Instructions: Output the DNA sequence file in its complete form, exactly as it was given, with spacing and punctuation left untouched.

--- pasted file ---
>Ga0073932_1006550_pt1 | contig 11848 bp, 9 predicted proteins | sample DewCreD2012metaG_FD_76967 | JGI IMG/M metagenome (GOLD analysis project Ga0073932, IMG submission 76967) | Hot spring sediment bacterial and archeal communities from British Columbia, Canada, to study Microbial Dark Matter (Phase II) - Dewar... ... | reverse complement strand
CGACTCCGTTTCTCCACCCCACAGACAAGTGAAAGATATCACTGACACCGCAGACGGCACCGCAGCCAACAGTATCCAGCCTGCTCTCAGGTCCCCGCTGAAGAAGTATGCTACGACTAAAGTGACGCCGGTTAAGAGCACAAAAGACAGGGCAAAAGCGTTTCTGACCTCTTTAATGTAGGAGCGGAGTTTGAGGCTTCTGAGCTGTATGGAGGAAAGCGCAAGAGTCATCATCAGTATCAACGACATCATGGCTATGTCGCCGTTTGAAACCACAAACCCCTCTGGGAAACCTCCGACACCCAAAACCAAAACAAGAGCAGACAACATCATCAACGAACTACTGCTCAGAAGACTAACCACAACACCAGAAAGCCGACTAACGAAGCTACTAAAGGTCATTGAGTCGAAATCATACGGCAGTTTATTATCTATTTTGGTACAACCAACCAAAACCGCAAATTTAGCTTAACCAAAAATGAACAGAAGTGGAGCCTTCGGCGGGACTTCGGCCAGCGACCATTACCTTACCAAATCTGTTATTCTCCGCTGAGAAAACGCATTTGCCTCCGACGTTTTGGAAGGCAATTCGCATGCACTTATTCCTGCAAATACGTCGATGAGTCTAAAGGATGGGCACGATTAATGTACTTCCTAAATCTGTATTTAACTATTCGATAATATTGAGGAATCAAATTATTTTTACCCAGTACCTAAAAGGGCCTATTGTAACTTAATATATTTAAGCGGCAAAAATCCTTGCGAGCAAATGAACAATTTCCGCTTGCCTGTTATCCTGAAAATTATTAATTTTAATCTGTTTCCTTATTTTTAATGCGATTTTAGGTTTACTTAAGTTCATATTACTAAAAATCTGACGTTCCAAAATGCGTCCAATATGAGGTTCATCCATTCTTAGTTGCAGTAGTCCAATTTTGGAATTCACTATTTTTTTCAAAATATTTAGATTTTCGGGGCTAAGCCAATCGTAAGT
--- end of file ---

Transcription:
>Ga0073932_1006550_pt1 | contig 11848 bp, 9 predicted proteins | sample DewCreD2012metaG_FD_76967 | JGI IMG/M metagenome (GOLD analysis project Ga0073932, IMG submission 76967) | Hot spring sediment bacterial and archeal communities from British Columbia, Canada, to study Microbial Dark Matter (Phase II) - Dewar... ... | reverse complement strand
CGACTCCGTTTCTCCACCCCACAGACAAGTGAAAGATATCACTGACACCGCAGACGGCACCGCAGCCAACAGTATCCAGCCTGCTCTCAGGTCCCCGCTGAAGAAGTATGCTACGACTAAAGTGACGCCGGTTAAGAGCACAAAAGACAGGGCAAAAGCGTTTCTGACCTCTTTAATGTAGGAGCGGAGTTTGAGGCTTCTGAGCTGTATGGAGGAAAGCGCAAGAGTCATCATCAGTATCAACGACATCATGGCTATGTCGCCGTTTGAAACCACAAACCCCTCTGGGAAACCTCCGACACCCAAAACCAAAACAAGAGCAGACAACATCATCAACGAACTACTGCTCAGAAGACTAACCACAACACCAGAAAGCCGACTAACGAAGCTACTAAAGGTCATTGAGTCGAAATCATACGGCAGTTTATTATCTATTTTGGTACAACCAACCAAAACCGCAAATTTAGCTTAACCAAAAATGAACAGAAGTGGAGCCTTCGGCGGGACTTCGGCCAGCGACCATTACCTTACCAAATCTGTTATTCTCCGCTGAGAAAACGCATTTGCCTCCGACGTTTTGGAAGGCAATTCGCATGCACTTATTCCTGCAAATACGTCGATGAGTCTAAAGGATGGGCACGATTAATGTACTTCCTAAATCTGTATTTAACTATTCGATAATATTGAGGAATCAAATTATTTTTACCCAGTACCTAAAAGGGCCTATTGTAACTTAATATATTTAAGCGGCAAAAATCCTTGCGAGCAAATGAACAATTTCCGCTTGCCTGTTATCCTGAAAATTATTAATTTTAATCTGTTTCCTTATTTTTAATGCGATTTTAGGTTTACTTAAGTTCATATTACTAAAAATCTGACGTTCCAAAATGCGTCCAATATGAGGTTCATCCATTCTTAGTTGCAGTAGTCCAATTTTGGAATTCACTATTTTTTTCAAAATATTTAGATTTTCGGGGCTAAGCCAATCGTAAGT